Sunday, 12 January 2014

Writing Advice

In the past ten years I've come across alot of different advice about how to be a good writer. I've gained this advice from various sources; from books and articles and from participating in a writer's group when I was younger. Below are the five most common bits of writing advice that I've heard or read again and again. I hope you find them useful.  


1. Be persistent

 As with anything worth doing, you can't give up at the first hurdle. Or the second. Or the third.So what if you've never been published, or if your short story has been rejected umpteen times. Don't let it put you off trying again - thousands of successful writers were once sent rejection letters too, but they didn't let it stop them and now their work can be found in bookshops everywhere, as well as online. Roald Dahl, Stephen King, J.K Rowling and George Orwell are just some of the many famous authors who were once turned away by publishers, not once, but repeatedly. If you're feeling downhearted because you're convinced that you'll never be published then read this article by Michelle Kerns:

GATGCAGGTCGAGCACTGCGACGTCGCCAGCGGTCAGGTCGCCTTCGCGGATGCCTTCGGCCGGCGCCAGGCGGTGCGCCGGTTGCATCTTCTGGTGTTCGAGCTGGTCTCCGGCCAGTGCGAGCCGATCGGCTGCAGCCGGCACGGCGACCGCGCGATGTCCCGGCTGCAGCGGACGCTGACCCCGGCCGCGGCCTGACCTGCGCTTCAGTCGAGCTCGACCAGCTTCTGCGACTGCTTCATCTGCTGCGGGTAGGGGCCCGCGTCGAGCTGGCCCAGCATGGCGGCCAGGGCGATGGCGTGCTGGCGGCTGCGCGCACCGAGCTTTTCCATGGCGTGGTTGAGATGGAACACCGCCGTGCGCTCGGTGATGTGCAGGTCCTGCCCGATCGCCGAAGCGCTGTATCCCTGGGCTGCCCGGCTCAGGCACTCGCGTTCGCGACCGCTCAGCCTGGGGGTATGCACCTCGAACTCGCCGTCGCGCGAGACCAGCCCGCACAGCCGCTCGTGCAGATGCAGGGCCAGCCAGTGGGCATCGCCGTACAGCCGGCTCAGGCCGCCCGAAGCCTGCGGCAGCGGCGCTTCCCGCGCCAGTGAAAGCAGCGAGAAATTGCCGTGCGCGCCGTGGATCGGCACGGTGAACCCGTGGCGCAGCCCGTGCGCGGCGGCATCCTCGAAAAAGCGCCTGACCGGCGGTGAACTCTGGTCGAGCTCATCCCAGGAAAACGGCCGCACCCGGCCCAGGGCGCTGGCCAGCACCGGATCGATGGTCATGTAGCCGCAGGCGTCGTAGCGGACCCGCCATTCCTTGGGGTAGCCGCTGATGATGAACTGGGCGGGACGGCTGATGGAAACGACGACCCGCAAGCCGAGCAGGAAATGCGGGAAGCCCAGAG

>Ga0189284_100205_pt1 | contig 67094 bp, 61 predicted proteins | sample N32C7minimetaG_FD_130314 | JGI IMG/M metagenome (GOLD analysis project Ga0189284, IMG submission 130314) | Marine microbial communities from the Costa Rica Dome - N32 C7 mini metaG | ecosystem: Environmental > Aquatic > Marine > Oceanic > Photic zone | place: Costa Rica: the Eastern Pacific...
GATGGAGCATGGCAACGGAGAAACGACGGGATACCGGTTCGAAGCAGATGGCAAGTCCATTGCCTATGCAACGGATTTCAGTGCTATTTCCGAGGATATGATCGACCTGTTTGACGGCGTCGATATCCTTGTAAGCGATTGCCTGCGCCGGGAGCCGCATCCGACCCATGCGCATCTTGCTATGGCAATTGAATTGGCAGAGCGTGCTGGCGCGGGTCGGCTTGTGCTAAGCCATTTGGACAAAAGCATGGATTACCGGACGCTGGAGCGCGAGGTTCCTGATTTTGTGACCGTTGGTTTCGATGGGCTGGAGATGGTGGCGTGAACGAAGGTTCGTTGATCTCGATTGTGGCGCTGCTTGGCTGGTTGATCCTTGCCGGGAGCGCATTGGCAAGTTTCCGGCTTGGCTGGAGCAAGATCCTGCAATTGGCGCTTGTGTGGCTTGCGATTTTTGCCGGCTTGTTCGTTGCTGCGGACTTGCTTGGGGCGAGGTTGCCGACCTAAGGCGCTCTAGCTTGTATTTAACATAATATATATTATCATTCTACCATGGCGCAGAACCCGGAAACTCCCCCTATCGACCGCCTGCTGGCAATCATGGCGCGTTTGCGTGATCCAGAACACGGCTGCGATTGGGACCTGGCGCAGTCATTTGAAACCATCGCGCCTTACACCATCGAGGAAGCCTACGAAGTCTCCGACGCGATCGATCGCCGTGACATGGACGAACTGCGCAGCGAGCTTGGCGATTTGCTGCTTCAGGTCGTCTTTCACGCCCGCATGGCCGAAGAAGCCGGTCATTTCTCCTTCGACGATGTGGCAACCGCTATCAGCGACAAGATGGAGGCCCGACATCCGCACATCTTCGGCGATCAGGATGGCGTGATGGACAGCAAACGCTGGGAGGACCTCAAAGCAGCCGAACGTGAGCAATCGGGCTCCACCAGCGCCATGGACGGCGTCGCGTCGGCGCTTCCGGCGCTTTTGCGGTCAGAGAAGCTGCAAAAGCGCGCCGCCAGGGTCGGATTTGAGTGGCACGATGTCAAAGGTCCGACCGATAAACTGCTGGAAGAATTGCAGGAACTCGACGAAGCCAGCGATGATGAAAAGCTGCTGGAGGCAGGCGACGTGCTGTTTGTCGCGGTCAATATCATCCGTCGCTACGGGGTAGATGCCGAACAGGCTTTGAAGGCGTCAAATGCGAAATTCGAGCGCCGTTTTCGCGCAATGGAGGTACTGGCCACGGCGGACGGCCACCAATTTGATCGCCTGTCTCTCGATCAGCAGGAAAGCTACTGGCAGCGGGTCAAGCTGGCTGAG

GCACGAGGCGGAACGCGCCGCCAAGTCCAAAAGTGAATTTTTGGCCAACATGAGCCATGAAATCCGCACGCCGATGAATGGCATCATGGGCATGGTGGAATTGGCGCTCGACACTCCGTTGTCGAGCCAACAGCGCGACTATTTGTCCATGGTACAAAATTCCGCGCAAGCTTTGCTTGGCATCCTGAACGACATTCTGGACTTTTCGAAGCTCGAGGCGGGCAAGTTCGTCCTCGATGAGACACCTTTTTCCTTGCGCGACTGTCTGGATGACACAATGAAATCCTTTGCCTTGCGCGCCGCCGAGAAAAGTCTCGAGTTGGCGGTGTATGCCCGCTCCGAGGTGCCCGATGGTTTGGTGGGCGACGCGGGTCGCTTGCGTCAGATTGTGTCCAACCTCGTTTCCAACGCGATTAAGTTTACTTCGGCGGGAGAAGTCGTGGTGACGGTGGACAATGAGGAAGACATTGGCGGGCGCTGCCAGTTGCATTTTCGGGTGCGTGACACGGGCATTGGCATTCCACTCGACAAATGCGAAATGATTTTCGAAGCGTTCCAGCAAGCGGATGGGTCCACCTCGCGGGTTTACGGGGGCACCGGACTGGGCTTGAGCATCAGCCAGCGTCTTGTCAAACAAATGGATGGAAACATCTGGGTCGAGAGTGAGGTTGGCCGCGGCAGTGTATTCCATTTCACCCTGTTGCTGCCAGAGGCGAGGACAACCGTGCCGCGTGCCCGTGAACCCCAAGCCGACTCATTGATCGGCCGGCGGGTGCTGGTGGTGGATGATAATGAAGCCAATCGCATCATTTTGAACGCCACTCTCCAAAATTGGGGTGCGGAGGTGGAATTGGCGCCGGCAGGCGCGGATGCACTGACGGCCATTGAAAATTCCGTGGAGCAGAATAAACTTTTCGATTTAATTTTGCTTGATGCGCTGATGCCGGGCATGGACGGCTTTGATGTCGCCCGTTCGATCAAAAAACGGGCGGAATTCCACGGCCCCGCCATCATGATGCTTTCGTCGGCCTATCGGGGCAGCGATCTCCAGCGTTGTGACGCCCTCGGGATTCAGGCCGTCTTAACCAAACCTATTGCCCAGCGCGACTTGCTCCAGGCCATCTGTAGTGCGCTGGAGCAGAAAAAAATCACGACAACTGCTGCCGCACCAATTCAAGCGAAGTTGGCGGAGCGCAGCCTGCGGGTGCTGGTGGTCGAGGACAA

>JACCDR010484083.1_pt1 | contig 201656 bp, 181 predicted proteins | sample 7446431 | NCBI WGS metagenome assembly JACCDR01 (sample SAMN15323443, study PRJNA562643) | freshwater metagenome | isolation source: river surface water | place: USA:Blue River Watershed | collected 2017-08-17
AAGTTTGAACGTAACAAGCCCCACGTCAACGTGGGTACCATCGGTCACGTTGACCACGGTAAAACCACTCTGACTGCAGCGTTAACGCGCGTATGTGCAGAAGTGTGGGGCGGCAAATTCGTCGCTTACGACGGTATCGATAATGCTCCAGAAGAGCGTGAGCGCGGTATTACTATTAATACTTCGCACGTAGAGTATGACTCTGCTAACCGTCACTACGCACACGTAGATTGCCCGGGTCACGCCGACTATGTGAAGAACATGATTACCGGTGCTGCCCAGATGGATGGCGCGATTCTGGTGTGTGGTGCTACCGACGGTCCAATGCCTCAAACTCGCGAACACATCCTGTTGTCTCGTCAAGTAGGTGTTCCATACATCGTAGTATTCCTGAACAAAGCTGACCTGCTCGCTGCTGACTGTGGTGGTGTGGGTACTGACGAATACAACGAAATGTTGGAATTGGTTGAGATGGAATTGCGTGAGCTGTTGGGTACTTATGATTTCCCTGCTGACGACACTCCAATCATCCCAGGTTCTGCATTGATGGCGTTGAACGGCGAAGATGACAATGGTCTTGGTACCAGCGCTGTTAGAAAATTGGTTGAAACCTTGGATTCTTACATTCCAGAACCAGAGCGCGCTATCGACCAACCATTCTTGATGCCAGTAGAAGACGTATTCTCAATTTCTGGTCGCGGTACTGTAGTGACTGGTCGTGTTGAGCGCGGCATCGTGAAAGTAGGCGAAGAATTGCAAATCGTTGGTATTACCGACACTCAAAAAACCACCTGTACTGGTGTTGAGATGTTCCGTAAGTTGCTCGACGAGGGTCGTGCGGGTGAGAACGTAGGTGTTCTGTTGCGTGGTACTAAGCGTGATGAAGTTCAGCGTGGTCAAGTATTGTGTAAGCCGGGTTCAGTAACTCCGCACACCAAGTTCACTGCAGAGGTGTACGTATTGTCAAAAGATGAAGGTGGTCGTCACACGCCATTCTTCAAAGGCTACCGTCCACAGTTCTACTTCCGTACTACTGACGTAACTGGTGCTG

Remember, if you're not happy with the way something is sounding, then you can always rewrite it!

2. Read Avidly 

I think it's very difficult to write well if you do not read often. Reading is fuel for a writer; it generates ideas, helps you to have empathy with people and teaches you how to structure your work properly. If you find that you do not enjoy reading, you probably won't enjoy writing. To me, the two acts are inextricably linked.

3. Show, don't tell

This is one I struggle with. It applies more to fiction writing than non-fiction, in particular novels. Basically it means try not to give away everything all at once and keep the reader interested by letting them work out things for themselves. So for example, rather than just tell the reader that 'Sophie is a hopeless romantic', give the reader clues that she is - her home could be full of romantic novels for instance.   

4. Think about what you're trying to say

Try to keep your writing to the point - don't wonder off on irrelevant tangents and make sure every word counts.   

5. Be disciplined

Try to make writing a habit. If you don't write regulary, you'll find it harder and harder to write each time you do sit down to do it. Writing is something that can only get better with practice. Use it or lose it!